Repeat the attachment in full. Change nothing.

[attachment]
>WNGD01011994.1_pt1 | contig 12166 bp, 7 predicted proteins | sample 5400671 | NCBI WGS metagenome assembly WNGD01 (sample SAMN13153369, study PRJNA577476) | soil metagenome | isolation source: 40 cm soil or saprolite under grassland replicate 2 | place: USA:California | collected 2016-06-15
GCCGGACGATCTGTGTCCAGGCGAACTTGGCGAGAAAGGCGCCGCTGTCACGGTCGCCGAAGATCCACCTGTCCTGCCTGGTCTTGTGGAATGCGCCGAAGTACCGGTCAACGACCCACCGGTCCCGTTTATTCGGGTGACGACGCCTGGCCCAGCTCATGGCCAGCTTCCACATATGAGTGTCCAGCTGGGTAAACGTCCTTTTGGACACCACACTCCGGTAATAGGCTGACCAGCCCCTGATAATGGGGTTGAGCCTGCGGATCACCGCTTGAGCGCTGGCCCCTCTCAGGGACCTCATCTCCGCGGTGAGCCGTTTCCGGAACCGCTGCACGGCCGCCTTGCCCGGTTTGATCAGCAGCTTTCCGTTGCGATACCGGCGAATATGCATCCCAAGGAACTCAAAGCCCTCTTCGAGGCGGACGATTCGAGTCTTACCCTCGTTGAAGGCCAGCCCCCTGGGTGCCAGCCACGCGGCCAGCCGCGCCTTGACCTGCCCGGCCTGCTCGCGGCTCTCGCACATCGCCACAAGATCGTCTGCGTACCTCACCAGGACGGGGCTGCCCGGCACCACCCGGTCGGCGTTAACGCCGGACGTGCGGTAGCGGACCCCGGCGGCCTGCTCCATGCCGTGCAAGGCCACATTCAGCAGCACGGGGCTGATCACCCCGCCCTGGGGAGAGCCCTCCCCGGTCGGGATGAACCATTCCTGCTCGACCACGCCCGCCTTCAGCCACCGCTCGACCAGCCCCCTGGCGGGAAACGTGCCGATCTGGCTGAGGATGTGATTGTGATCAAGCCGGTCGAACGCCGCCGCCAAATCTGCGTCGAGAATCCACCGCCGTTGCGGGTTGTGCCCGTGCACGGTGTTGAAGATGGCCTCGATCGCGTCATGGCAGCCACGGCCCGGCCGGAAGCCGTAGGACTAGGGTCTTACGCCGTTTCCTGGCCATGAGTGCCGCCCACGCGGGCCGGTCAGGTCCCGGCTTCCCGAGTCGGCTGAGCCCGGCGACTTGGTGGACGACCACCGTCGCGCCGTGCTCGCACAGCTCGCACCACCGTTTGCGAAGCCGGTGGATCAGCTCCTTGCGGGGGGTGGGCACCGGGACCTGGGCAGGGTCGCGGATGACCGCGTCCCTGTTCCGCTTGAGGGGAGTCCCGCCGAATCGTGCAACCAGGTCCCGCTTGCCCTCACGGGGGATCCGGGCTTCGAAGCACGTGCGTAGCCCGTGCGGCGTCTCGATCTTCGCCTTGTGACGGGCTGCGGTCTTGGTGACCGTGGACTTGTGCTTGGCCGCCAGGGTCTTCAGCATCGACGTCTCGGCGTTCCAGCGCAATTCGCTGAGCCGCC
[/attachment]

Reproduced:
>WNGD01011994.1_pt1 | contig 12166 bp, 7 predicted proteins | sample 5400671 | NCBI WGS metagenome assembly WNGD01 (sample SAMN13153369, study PRJNA577476) | soil metagenome | isolation source: 40 cm soil or saprolite under grassland replicate 2 | place: USA:California | collected 2016-06-15
GCCGGACGATCTGTGTCCAGGCGAACTTGGCGAGAAAGGCGCCGCTGTCACGGTCGCCGAAGATCCACCTGTCCTGCCTGGTCTTGTGGAATGCGCCGAAGTACCGGTCAACGACCCACCGGTCCCGTTTATTCGGGTGACGACGCCTGGCCCAGCTCATGGCCAGCTTCCACATATGAGTGTCCAGCTGGGTAAACGTCCTTTTGGACACCACACTCCGGTAATAGGCTGACCAGCCCCTGATAATGGGGTTGAGCCTGCGGATCACCGCTTGAGCGCTGGCCCCTCTCAGGGACCTCATCTCCGCGGTGAGCCGTTTCCGGAACCGCTGCACGGCCGCCTTGCCCGGTTTGATCAGCAGCTTTCCGTTGCGATACCGGCGAATATGCATCCCAAGGAACTCAAAGCCCTCTTCGAGGCGGACGATTCGAGTCTTACCCTCGTTGAAGGCCAGCCCCCTGGGTGCCAGCCACGCGGCCAGCCGCGCCTTGACCTGCCCGGCCTGCTCGCGGCTCTCGCACATCGCCACAAGATCGTCTGCGTACCTCACCAGGACGGGGCTGCCCGGCACCACCCGGTCGGCGTTAACGCCGGACGTGCGGTAGCGGACCCCGGCGGCCTGCTCCATGCCGTGCAAGGCCACATTCAGCAGCACGGGGCTGATCACCCCGCCCTGGGGAGAGCCCTCCCCGGTCGGGATGAACCATTCCTGCTCGACCACGCCCGCCTTCAGCCACCGCTCGACCAGCCCCCTGGCGGGAAACGTGCCGATCTGGCTGAGGATGTGATTGTGATCAAGCCGGTCGAACGCCGCCGCCAAATCTGCGTCGAGAATCCACCGCCGTTGCGGGTTGTGCCCGTGCACGGTGTTGAAGATGGCCTCGATCGCGTCATGGCAGCCACGGCCCGGCCGGAAGCCGTAGGACTAGGGTCTTACGCCGTTTCCTGGCCATGAGTGCCGCCCACGCGGGCCGGTCAGGTCCCGGCTTCCCGAGTCGGCTGAGCCCGGCGACTTGGTGGACGACCACCGTCGCGCCGTGCTCGCACAGCTCGCACCACCGTTTGCGAAGCCGGTGGATCAGCTCCTTGCGGGGGGTGGGCACCGGGACCTGGGCAGGGTCGCGGATGACCGCGTCCCTGTTCCGCTTGAGGGGAGTCCCGCCGAATCGTGCAACCAGGTCCCGCTTGCCCTCACGGGGGATCCGGGCTTCGAAGCACGTGCGTAGCCCGTGCGGCGTCTCGATCTTCGCCTTGTGACGGGCTGCGGTCTTGGTGACCGTGGACTTGTGCTTGGCCGCCAGGGTCTTCAGCATCGACGTCTCGGCGTTCCAGCGCAATTCGCTGAGCCGCC